Why Israel’s Constitution Is to Blame for Its Current Political Crisis

Following the elections last April, Israeli politicians were unable to form a governing coalition for the first time in the country’s history; nor were they able to do so after the after the do-over election held in September. Even if the third elections, scheduled for the coming March, have a conclusive result, the country will have gone for more than a year with only a caretaker government. Neil Rogachevsky argues that the impasse results from a flawed political system based on proportional representation (PR), whereby seats in the Knesset are assigned in direct proportion to the number of votes each party receives, and individual Knesset members do not have their own constituencies:

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Read more at Tablet

More about: Israel's Basic Law, Israeli Election 2019, Israeli politics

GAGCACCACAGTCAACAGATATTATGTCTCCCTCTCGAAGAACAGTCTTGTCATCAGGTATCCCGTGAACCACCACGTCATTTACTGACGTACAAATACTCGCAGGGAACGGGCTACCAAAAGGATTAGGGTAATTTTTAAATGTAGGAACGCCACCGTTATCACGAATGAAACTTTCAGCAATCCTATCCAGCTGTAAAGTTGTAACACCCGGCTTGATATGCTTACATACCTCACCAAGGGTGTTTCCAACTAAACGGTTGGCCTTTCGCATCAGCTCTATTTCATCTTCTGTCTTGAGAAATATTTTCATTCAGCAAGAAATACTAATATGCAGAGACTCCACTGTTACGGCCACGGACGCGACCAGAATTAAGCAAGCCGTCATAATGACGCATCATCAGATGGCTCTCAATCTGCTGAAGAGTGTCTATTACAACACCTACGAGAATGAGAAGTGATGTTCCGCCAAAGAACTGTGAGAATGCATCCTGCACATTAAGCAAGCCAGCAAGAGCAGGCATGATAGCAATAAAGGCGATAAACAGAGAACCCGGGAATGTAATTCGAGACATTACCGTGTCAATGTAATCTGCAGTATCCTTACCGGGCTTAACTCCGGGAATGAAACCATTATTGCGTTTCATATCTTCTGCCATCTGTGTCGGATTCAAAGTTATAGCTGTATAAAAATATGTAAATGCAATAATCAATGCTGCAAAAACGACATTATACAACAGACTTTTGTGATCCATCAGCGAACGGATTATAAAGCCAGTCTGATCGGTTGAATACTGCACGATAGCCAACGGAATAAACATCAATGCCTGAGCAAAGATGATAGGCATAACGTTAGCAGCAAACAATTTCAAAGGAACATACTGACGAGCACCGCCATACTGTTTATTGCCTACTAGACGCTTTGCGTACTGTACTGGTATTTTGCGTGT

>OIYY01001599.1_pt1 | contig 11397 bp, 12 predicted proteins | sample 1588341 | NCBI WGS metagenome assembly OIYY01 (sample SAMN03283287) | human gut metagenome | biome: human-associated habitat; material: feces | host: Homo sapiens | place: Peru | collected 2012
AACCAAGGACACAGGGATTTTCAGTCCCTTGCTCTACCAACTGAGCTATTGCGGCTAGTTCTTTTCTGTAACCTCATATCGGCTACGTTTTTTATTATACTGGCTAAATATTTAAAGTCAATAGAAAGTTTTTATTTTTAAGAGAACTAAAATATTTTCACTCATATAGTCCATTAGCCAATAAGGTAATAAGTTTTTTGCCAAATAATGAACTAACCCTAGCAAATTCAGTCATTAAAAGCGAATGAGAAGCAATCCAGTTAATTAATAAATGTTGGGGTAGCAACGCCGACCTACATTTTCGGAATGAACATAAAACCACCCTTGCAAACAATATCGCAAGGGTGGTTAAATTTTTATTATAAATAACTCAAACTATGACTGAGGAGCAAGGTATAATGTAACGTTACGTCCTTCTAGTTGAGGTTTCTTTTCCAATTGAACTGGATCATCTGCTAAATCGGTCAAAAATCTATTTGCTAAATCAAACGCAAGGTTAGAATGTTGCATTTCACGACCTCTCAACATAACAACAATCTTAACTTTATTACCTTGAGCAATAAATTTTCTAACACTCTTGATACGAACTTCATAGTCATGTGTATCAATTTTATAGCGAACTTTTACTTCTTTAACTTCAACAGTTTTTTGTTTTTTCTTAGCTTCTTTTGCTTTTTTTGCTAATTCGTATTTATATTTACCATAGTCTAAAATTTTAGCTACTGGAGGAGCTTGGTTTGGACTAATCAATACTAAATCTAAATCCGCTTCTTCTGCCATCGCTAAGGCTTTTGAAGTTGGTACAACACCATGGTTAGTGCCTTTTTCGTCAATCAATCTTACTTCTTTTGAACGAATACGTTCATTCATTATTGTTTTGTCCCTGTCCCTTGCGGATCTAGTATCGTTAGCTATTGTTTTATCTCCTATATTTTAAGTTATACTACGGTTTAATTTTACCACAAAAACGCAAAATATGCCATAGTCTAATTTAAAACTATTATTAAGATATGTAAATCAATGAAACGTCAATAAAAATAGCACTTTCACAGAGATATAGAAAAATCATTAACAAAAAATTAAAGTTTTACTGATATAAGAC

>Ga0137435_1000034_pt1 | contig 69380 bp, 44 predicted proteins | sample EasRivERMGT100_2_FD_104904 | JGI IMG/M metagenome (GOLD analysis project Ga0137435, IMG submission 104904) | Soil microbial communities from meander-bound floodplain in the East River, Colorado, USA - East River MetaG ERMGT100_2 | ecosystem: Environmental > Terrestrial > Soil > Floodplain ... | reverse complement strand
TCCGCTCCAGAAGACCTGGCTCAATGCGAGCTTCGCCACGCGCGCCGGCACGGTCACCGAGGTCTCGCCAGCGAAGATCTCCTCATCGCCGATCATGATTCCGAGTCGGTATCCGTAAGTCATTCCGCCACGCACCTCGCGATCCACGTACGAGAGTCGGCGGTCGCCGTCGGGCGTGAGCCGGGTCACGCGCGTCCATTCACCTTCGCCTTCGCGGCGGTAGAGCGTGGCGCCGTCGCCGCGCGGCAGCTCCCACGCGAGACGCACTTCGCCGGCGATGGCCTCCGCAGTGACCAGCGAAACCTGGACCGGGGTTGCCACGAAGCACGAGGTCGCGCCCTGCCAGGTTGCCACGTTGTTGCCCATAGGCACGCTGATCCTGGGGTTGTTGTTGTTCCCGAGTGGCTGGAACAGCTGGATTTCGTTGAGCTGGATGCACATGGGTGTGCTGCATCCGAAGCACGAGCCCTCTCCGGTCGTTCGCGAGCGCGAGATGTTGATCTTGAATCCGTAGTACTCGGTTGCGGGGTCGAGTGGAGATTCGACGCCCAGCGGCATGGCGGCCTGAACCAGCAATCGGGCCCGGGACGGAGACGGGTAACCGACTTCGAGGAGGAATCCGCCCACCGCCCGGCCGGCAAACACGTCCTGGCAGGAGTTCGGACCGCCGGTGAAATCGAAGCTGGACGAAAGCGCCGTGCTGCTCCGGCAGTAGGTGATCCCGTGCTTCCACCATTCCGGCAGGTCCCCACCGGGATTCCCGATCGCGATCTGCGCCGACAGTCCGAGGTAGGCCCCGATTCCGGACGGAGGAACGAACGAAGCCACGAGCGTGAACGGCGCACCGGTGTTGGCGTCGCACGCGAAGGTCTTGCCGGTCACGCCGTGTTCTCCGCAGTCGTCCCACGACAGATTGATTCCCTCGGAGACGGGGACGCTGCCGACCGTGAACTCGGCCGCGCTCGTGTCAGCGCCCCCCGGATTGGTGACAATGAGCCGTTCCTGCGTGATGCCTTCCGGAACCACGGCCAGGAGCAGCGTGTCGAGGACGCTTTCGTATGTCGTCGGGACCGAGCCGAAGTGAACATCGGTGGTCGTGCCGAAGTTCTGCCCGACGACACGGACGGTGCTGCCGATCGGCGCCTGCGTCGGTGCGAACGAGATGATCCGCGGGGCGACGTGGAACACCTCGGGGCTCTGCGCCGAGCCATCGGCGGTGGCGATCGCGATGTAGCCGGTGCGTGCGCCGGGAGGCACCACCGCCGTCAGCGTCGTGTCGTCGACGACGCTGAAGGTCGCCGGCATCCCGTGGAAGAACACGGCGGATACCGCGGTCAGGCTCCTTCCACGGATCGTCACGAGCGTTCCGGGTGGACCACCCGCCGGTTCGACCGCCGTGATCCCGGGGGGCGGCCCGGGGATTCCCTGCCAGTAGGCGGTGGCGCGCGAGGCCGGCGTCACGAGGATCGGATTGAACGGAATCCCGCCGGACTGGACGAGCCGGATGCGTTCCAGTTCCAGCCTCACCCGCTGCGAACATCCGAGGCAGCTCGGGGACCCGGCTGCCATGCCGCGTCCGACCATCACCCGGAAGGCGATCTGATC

The American Association of University Professors Celebrates Anti-Semitism

Last week, the American Association of University Professors (AAUP), an influential academic organization, announced that Rabab Ibrahim Abdulhadi of San Francisco State University would receive one of its annual awards, citing her “courage, persistence, political foresight, and concern for human rights . . . in her scholarship, teaching, [and] public advocacy” as well as her efforts to “advance the agenda for social change in Palestine, the United States, and internationally.” Those efforts, notes Jonathan Marks, include supporting the exclusion of the Jewish campus group Hillel from a university-wide event, and lambasting the school’s president for apologizing for that exclusion:

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Read more at Commentary

More about: Academia, Anti-Semitism, Israel on campus